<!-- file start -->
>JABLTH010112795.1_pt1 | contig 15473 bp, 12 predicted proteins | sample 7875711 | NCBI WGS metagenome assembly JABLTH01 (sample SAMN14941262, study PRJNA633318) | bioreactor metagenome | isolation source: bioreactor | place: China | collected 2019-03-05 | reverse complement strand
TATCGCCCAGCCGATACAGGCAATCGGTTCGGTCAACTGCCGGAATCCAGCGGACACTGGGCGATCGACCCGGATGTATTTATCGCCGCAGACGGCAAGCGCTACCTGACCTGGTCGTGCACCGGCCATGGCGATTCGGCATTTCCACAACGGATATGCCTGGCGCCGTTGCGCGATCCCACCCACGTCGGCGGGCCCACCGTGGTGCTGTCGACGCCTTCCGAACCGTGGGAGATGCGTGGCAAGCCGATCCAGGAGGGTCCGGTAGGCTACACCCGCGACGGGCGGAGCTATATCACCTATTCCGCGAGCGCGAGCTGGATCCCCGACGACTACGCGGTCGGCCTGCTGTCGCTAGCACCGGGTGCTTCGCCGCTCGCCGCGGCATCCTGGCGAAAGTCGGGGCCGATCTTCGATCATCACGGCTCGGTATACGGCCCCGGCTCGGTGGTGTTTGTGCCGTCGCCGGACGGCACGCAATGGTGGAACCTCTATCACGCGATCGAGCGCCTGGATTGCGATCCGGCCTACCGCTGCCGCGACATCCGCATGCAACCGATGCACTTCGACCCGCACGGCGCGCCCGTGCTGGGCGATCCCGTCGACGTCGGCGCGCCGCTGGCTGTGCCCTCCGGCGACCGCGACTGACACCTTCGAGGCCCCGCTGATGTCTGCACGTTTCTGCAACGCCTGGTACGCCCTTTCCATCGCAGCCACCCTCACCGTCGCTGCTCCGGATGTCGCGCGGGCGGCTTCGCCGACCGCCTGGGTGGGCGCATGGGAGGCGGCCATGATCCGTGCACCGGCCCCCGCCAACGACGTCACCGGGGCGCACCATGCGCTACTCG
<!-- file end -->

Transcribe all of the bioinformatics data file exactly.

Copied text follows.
>JABLTH010112795.1_pt1 | contig 15473 bp, 12 predicted proteins | sample 7875711 | NCBI WGS metagenome assembly JABLTH01 (sample SAMN14941262, study PRJNA633318) | bioreactor metagenome | isolation source: bioreactor | place: China | collected 2019-03-05 | reverse complement strand
TATCGCCCAGCCGATACAGGCAATCGGTTCGGTCAACTGCCGGAATCCAGCGGACACTGGGCGATCGACCCGGATGTATTTATCGCCGCAGACGGCAAGCGCTACCTGACCTGGTCGTGCACCGGCCATGGCGATTCGGCATTTCCACAACGGATATGCCTGGCGCCGTTGCGCGATCCCACCCACGTCGGCGGGCCCACCGTGGTGCTGTCGACGCCTTCCGAACCGTGGGAGATGCGTGGCAAGCCGATCCAGGAGGGTCCGGTAGGCTACACCCGCGACGGGCGGAGCTATATCACCTATTCCGCGAGCGCGAGCTGGATCCCCGACGACTACGCGGTCGGCCTGCTGTCGCTAGCACCGGGTGCTTCGCCGCTCGCCGCGGCATCCTGGCGAAAGTCGGGGCCGATCTTCGATCATCACGGCTCGGTATACGGCCCCGGCTCGGTGGTGTTTGTGCCGTCGCCGGACGGCACGCAATGGTGGAACCTCTATCACGCGATCGAGCGCCTGGATTGCGATCCGGCCTACCGCTGCCGCGACATCCGCATGCAACCGATGCACTTCGACCCGCACGGCGCGCCCGTGCTGGGCGATCCCGTCGACGTCGGCGCGCCGCTGGCTGTGCCCTCCGGCGACCGCGACTGACACCTTCGAGGCCCCGCTGATGTCTGCACGTTTCTGCAACGCCTGGTACGCCCTTTCCATCGCAGCCACCCTCACCGTCGCTGCTCCGGATGTCGCGCGGGCGGCTTCGCCGACCGCCTGGGTGGGCGCATGGGAGGCGGCCATGATCCGTGCACCGGCCCCCGCCAACGACGTCACCGGGGCGCACCATGCGCTACTCG